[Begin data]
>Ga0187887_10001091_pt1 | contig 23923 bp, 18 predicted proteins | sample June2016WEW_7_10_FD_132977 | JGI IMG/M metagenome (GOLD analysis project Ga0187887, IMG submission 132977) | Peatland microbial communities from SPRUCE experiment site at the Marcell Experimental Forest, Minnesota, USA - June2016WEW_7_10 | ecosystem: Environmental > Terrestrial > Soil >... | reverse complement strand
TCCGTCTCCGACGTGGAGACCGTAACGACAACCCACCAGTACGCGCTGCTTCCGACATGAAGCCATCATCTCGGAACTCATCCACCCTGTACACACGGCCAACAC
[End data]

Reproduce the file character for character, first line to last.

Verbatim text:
>Ga0187887_10001091_pt1 | contig 23923 bp, 18 predicted proteins | sample June2016WEW_7_10_FD_132977 | JGI IMG/M metagenome (GOLD analysis project Ga0187887, IMG submission 132977) | Peatland microbial communities from SPRUCE experiment site at the Marcell Experimental Forest, Minnesota, USA - June2016WEW_7_10 | ecosystem: Environmental > Terrestrial > Soil >... | reverse complement strand
TCCGTCTCCGACGTGGAGACCGTAACGACAACCCACCAGTACGCGCTGCTTCCGACATGAAGCCATCATCTCGGAACTCATCCACCCTGTACACACGGCCAACAC